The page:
Hong Kong to Deploy 3,000 Police to Block Tiananmen Square Massacre Memorials

BEIJING, CHINA - SEPTEMBER 03: Chinese soldiers ride in tanks as they pass in front of Tia
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The Hong Kong Police Force will deploy over 3,000 officers to Hong Kong’s Victoria Park on Friday to block any attempts by the public to commemorate the anniversary of the Tiananmen Square massacre, local newspaper Apple Daily reported Wednesday.

“[T]he park will be marked with restricted areas covering the football pitches and the central lawn, according to sources. People wearing black clothes, holding a candle and chanting slogans related to June 4 might be considered as part of the banned rally, with officers on hand to record videos and dish out warnings,” unidentified sources allegedly told Apply Daily.

“Police might arrest people who did not leave after a warning, the sources said. People who left could also be subjected to the police’s follow-up action, such as taking them into custody on the basis of the on-site videos and other evidence drawn from the scene, after consulting the [Hong Kong] Department of Justice,” according to the newspaper.

Apple Daily said it asked the Hong Kong Police Force this week about the alleged deployment of its forces to Victoria Park on June 4. The police department “said it would deploy adequate manpower to relevant locations and enforce the law swiftly. The police urged the public not to attend or promote unauthorized assemblies or banned gatherings, to avoid spreading the [Chinese corona]virus,” according to the newspaper.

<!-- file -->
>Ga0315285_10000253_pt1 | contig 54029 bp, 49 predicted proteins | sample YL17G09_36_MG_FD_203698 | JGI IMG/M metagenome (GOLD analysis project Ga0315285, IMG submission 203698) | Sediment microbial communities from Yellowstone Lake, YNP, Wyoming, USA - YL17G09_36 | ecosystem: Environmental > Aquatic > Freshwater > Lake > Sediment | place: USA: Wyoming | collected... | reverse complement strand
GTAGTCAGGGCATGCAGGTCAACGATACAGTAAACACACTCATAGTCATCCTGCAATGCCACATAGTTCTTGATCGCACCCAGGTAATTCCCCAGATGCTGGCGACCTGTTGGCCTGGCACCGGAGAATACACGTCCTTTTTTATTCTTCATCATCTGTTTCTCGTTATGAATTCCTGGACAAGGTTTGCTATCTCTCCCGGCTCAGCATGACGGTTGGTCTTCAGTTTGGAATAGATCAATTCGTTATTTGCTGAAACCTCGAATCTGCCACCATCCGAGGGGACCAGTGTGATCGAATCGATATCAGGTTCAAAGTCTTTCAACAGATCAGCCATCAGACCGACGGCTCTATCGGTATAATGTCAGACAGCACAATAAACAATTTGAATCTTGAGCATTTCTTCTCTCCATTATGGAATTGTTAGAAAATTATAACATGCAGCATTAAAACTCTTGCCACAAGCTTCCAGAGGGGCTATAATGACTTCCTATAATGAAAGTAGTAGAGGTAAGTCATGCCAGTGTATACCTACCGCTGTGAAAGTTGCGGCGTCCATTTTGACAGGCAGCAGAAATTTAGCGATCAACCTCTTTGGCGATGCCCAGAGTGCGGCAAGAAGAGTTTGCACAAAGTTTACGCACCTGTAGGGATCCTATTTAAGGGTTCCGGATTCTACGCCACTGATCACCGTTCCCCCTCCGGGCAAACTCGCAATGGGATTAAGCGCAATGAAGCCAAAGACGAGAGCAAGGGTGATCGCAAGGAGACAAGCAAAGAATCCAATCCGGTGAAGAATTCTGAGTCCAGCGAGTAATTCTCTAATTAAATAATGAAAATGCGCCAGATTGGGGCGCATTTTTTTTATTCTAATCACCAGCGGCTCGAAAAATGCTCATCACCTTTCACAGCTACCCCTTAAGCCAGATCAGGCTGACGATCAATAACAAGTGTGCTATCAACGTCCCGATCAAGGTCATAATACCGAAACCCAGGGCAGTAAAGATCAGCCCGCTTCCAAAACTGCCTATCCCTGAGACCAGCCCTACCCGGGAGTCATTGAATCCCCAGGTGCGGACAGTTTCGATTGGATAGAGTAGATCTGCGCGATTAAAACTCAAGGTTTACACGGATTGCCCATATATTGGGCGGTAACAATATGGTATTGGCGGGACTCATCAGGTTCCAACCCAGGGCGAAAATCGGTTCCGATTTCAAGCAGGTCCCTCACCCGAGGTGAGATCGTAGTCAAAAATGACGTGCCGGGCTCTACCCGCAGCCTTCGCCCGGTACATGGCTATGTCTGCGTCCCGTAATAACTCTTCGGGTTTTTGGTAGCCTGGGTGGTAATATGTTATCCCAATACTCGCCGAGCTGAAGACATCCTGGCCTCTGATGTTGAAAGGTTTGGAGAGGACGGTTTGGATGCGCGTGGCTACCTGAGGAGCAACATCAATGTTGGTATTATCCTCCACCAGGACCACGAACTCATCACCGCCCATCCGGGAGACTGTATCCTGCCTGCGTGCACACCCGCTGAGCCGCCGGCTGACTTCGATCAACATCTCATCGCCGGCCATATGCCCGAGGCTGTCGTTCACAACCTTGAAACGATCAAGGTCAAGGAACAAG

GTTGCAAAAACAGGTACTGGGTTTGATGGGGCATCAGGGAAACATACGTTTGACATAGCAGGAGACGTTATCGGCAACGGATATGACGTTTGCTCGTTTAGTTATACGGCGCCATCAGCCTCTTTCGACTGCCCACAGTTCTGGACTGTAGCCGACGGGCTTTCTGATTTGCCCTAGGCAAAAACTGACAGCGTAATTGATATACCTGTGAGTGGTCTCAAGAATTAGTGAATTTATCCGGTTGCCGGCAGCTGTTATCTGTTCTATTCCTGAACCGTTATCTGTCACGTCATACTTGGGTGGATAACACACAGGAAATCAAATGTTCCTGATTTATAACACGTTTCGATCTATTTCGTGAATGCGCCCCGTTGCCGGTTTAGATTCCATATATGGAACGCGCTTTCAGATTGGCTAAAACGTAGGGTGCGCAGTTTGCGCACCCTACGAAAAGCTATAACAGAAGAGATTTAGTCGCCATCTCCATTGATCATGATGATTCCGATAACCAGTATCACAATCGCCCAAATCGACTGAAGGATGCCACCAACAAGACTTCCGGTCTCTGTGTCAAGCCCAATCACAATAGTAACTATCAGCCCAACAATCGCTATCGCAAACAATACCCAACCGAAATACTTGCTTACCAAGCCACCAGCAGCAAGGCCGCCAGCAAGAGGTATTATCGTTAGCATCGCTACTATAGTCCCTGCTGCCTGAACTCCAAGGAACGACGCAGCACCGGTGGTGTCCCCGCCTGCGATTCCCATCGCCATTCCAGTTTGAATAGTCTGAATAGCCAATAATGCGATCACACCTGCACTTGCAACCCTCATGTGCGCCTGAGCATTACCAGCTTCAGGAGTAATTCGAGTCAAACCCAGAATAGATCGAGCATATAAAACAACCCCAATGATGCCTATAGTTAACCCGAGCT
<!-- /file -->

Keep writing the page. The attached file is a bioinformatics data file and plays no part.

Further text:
The Hong Kong Alliance in Support of Patriotic Democratic Movements of China previously organized an annual candlelight vigil to commemorate the Tiananmen Square massacre in Hong Kong’s Victoria Park. Pro-China forces in the Hong Kong government launched a security crackdown on Hong Kong last year in response to a pro-democracy protest movement in the city, banning the Tiananmen vigil in Victoria Park for the first time. Hong Kong health officials cited concerns over large gatherings during the Chinese coronavirus pandemic as the reason for blocking the event. The Hong Kong Police Force cited the same epidemiological reason this May when it announced that it would ban the Tiananmen vigil for the second year in a row.

Tens-of-thousands of people in Hong Kong defied the city’s official ban on the Tiananmen vigil in June 2020 to attend an unauthorized event honoring the massacre’s anniversary in Victoria Park. The Hong Kong Police Force identified 13 of the attendees as leading members of Hong Kong’s pro-democracy movement. The police department subsequently arrested and charged the individuals with “holding an unauthorized gathering” in July 2020.


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